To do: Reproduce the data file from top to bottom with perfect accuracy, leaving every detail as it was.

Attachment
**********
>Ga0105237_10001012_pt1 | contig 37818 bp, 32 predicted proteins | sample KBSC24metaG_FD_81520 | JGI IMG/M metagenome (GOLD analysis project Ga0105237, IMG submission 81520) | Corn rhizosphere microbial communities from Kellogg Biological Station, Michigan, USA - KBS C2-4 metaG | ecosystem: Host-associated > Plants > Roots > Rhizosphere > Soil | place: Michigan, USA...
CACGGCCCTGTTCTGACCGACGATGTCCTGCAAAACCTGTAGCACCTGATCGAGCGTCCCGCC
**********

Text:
>Ga0105237_10001012_pt1 | contig 37818 bp, 32 predicted proteins | sample KBSC24metaG_FD_81520 | JGI IMG/M metagenome (GOLD analysis project Ga0105237, IMG submission 81520) | Corn rhizosphere microbial communities from Kellogg Biological Station, Michigan, USA - KBS C2-4 metaG | ecosystem: Host-associated > Plants > Roots > Rhizosphere > Soil | place: Michigan, USA...
CACGGCCCTGTTCTGACCGACGATGTCCTGCAAAACCTGTAGCACCTGATCGAGCGTCCCGCC